# adding and dividing multiple columns

Hi everyone.
I have a sample dataset below. There are 10 age groups.

age_groups code n
5-10 1 10
5-10 2 20
5-10 3 30
5-10 4 40
11-16 1 20
11-16 2 40
11-16 3 10
11-16 4 20

I want to produce the table below where the ratio column (in 2dp) follows the formula [(sum of codes 3 and 4)/(sum of codes 2 and 4)] for each age group.

age_groups ratio
5-10 1.17
11-16 0.50

Appreciate any help.

Thanks.

``````dat <- data.frame(
age_groups = c("5-10", "5-10", "5-10", "5-10", "11-16", "11-16", "11-16", "11-16"),
code = c(1, 2, 3, 4, 1, 2, 3, 4),
n = c(10, 20, 30, 40, 20, 40, 10, 20)
)

# get positions of the two groups, excluding code 1
a <- which(dat == "5-10" & dat > 1)
b <- which(dat == "11-16" & dat > 1)

# function to calculate ratios
find_ratio <- function(x) {
(dat[x, ][2, 3] + dat[x, ][3, 3]) / (dat[x, ][1, 3] + dat[x, ][3, 3])
}

# create empty data frame
result <- data.frame(NULL, NULL)

# populate data frame

result[1, 1] <- head(dat, 1)[1, 1]
result[2, 1] <- tail(dat, 1)[1, 1]
result[1, 2] <- find_ratio(a)
result[2, 2] <- find_ratio(b)

# assign column names
colnames(result) <- c("age_group", "ratio")

result
#>   age_group    ratio
#> 1      5-10 1.166667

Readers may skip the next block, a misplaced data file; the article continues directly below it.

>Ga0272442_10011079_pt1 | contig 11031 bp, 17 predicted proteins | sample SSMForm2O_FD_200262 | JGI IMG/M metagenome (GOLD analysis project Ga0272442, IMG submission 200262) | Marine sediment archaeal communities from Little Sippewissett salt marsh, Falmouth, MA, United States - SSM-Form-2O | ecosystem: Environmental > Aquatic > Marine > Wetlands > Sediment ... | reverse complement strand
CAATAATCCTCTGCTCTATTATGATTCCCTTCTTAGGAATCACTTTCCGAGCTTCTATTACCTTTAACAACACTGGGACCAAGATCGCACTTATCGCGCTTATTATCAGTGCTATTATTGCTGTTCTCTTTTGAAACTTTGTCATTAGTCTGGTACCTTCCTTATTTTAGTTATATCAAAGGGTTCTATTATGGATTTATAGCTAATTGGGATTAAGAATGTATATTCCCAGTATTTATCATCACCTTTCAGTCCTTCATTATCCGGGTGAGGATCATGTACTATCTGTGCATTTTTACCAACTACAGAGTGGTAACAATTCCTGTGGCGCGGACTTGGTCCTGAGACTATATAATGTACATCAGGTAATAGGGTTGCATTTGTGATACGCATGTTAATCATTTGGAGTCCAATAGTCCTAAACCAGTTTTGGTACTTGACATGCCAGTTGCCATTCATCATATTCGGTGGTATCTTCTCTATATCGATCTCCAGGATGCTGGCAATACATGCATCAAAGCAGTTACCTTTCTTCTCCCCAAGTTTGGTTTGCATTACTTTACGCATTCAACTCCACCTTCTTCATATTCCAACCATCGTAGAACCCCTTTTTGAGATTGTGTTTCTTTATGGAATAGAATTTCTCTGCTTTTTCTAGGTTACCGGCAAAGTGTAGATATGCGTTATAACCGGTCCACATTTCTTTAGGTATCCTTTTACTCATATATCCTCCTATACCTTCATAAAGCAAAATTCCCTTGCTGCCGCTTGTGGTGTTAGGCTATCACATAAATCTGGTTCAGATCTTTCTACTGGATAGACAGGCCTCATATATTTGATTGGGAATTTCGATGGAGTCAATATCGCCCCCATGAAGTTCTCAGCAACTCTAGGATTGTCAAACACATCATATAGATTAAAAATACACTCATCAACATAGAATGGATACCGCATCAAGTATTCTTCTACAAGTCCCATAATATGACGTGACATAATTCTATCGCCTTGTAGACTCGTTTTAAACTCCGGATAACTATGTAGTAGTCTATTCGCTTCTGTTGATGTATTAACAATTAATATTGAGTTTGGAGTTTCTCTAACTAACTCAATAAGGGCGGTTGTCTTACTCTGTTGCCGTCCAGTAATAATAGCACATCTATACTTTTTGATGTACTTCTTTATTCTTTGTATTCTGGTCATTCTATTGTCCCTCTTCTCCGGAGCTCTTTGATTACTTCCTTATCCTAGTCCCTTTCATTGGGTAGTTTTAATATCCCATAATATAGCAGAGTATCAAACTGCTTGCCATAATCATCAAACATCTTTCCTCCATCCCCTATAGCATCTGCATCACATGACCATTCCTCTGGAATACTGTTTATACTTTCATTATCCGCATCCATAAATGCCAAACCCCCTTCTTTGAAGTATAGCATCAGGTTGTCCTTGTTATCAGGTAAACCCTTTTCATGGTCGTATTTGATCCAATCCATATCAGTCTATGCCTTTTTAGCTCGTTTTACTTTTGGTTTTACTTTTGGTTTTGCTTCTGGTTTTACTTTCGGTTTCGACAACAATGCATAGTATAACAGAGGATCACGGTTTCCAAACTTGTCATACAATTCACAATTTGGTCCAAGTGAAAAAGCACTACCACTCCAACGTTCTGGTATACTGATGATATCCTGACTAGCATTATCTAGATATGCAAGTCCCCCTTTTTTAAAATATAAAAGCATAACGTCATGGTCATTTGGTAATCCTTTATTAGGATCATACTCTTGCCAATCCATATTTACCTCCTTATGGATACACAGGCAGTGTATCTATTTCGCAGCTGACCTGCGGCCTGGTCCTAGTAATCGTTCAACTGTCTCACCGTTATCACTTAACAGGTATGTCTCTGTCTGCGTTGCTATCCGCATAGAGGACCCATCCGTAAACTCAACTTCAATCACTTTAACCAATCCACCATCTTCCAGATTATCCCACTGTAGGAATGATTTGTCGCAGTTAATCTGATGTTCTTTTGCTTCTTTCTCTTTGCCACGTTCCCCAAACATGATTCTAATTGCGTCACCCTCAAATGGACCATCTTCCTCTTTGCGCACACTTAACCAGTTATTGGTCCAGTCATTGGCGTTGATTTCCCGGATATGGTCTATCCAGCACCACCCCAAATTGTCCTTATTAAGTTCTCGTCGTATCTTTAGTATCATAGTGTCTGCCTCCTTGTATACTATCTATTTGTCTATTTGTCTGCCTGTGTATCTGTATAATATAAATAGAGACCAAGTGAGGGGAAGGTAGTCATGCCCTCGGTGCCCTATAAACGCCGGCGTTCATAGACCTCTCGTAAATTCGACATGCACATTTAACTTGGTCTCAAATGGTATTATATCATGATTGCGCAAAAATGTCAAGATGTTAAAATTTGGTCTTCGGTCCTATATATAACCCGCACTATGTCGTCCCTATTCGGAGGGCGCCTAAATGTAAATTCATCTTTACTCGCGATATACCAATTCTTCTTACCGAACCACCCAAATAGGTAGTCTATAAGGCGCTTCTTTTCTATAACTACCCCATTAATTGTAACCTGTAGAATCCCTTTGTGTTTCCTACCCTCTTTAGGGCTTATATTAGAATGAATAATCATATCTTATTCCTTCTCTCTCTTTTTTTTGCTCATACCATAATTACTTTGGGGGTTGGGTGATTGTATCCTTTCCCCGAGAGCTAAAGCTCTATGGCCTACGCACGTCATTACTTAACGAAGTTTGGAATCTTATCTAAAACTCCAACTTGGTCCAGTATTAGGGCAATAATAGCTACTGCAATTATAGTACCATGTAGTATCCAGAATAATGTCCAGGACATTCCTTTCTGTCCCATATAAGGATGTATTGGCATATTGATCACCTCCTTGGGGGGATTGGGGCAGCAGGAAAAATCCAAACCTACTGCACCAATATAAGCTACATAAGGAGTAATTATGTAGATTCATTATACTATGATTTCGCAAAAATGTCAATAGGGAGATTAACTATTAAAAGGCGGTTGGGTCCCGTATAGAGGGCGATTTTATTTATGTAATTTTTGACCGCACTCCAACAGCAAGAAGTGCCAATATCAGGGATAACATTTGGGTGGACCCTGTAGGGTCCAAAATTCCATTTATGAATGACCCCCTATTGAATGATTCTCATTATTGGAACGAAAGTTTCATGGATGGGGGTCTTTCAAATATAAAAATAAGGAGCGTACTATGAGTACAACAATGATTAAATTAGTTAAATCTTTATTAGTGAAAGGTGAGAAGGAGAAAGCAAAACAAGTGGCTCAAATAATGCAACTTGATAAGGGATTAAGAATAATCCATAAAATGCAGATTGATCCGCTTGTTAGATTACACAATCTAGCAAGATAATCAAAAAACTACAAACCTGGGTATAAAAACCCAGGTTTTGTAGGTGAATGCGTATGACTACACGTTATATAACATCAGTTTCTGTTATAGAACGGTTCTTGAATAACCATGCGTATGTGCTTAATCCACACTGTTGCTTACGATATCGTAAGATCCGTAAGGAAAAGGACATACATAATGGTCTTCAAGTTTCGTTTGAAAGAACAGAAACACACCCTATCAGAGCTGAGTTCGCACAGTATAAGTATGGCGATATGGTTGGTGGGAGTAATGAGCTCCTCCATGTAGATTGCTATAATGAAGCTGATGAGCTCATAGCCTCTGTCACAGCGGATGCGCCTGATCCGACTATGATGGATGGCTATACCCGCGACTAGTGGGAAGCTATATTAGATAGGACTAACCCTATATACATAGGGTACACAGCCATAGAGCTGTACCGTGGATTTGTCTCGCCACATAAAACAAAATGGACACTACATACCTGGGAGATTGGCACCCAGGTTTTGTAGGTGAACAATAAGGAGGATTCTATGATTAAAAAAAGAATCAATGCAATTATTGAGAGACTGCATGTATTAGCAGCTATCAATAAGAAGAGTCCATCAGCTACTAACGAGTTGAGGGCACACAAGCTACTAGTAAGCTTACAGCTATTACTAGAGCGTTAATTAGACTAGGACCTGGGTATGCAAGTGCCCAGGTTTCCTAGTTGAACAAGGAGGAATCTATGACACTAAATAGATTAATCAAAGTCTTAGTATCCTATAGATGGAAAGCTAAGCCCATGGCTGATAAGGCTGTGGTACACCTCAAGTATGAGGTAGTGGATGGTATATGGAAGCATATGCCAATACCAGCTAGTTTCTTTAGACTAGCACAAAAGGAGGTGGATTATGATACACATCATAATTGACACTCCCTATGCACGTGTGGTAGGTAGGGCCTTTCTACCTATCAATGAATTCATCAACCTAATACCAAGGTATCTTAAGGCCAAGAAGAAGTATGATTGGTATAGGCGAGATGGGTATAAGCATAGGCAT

#> 2     11-16 0.500000
``````

Thank you very much.

Will the codes apply to more than 2 age groups? I have 10 age groups. I should have clarified that in my post. is the model for the next 8 age groups `d, e, f, g, h, i, j, k` (skip `c` because it's the name of the built-in function).

similarly is extended as

``````result[3,2]  <- find_ratio(d)
``````

etc.

This all looks more complicated than it really is—using the `[` subset operator, though, is both powerful and easy to apply once understood. Together with `which` it vastly decreases the amount of syntax required for this class of problems, compared to alternatives.

This topic was automatically closed 21 days after the last reply. New replies are no longer allowed.

If you have a query related to it or one of the replies, start a new topic and refer back with a link.